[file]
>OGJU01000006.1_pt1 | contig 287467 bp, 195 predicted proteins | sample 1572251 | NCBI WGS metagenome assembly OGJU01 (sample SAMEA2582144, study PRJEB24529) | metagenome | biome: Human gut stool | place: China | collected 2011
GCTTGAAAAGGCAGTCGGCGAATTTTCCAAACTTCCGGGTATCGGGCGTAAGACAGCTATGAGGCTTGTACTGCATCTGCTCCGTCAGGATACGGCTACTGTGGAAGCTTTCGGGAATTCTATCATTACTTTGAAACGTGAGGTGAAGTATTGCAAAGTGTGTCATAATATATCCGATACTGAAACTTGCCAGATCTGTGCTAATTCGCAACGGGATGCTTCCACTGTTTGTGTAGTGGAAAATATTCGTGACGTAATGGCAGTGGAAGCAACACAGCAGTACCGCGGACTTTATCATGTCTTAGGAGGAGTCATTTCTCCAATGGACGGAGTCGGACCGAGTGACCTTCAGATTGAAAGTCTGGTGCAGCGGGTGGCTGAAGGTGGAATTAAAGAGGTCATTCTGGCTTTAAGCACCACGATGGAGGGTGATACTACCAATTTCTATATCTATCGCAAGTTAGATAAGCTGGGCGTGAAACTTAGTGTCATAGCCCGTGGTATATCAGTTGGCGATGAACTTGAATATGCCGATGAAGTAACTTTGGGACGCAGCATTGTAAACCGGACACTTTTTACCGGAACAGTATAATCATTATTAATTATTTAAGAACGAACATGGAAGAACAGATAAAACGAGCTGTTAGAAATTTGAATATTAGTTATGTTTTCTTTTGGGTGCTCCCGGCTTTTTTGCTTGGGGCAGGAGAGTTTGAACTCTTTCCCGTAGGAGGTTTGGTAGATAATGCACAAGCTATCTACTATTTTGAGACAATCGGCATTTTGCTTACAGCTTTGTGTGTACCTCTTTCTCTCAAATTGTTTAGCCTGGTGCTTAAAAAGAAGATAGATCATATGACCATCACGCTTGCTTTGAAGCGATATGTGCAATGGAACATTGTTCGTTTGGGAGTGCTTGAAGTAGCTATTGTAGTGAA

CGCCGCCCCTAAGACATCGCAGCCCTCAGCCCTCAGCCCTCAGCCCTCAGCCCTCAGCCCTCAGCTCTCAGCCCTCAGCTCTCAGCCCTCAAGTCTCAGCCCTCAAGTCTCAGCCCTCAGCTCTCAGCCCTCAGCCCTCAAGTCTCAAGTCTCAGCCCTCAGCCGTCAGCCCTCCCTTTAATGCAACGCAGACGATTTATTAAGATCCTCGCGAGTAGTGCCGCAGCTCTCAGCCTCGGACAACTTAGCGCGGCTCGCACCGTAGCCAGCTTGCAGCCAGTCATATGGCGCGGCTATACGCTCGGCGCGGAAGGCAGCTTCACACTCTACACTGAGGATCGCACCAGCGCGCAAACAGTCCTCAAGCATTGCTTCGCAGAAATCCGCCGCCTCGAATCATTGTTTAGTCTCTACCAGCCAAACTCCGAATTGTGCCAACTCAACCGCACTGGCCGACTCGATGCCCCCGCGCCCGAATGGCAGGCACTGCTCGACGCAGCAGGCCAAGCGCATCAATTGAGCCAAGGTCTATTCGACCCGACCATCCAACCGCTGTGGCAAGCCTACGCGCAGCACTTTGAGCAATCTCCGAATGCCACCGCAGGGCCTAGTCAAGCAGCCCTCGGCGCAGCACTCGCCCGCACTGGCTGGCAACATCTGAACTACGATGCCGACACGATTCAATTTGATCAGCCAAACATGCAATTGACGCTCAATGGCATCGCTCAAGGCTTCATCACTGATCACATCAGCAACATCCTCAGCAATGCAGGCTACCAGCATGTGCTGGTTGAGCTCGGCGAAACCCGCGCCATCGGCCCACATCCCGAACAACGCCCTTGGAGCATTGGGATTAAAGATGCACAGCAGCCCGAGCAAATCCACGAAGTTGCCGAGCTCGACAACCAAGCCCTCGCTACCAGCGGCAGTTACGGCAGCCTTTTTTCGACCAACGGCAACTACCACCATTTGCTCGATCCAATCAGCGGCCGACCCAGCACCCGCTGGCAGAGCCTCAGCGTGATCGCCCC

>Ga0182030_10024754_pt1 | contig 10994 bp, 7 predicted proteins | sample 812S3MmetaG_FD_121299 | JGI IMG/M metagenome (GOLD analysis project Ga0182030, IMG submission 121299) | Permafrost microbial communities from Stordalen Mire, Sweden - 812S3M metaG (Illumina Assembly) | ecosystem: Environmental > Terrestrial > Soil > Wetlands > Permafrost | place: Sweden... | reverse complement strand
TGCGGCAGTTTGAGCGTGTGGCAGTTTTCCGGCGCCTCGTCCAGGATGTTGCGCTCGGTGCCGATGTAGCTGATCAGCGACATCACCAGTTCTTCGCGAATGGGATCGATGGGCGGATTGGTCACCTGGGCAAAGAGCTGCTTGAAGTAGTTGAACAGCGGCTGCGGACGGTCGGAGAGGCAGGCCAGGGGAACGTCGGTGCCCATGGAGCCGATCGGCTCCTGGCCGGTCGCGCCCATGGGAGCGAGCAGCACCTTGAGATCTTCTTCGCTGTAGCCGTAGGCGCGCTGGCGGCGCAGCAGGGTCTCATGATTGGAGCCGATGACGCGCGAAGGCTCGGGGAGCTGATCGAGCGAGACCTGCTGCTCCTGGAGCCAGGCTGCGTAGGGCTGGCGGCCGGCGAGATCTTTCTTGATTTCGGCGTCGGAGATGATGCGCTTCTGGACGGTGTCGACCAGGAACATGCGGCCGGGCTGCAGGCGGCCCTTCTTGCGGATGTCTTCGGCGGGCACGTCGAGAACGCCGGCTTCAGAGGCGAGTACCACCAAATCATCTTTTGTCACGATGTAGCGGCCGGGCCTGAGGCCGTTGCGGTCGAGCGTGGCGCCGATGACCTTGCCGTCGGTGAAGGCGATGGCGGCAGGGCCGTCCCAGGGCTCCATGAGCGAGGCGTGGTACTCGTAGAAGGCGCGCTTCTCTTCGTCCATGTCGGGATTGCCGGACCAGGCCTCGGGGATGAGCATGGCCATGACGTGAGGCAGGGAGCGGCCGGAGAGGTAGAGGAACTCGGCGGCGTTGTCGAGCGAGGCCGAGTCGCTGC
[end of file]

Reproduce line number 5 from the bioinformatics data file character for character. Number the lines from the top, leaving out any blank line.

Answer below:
TGCGGCAGTTTGAGCGTGTGGCAGTTTTCCGGCGCCTCGTCCAGGATGTTGCGCTCGGTGCCGATGTAGCTGATCAGCGACATCACCAGTTCTTCGCGAATGGGATCGATGGGCGGATTGGTCACCTGGGCAAAGAGCTGCTTGAAGTAGTTGAACAGCGGCTGCGGACGGTCGGAGAGGCAGGCCAGGGGAACGTCGGTGCCCATGGAGCCGATCGGCTCCTGGCCGGTCGCGCCCATGGGAGCGAGCAGCACCTTGAGATCTTCTTCGCTGTAGCCGTAGGCGCGCTGGCGGCGCAGCAGGGTCTCATGATTGGAGCCGATGACGCGCGAAGGCTCGGGGAGCTGATCGAGCGAGACCTGCTGCTCCTGGAGCCAGGCTGCGTAGGGCTGGCGGCCGGCGAGATCTTTCTTGATTTCGGCGTCGGAGATGATGCGCTTCTGGACGGTGTCGACCAGGAACATGCGGCCGGGCTGCAGGCGGCCCTTCTTGCGGATGTCTTCGGCGGGCACGTCGAGAACGCCGGCTTCAGAGGCGAGTACCACCAAATCATCTTTTGTCACGATGTAGCGGCCGGGCCTGAGGCCGTTGCGGTCGAGCGTGGCGCCGATGACCTTGCCGTCGGTGAAGGCGATGGCGGCAGGGCCGTCCCAGGGCTCCATGAGCGAGGCGTGGTACTCGTAGAAGGCGCGCTTCTCTTCGTCCATGTCGGGATTGCCGGACCAGGCCTCGGGGATGAGCATGGCCATGACGTGAGGCAGGGAGCGGCCGGAGAGGTAGAGGAACTCGGCGGCGTTGTCGAGCGAGGCCGAGTCGCTGC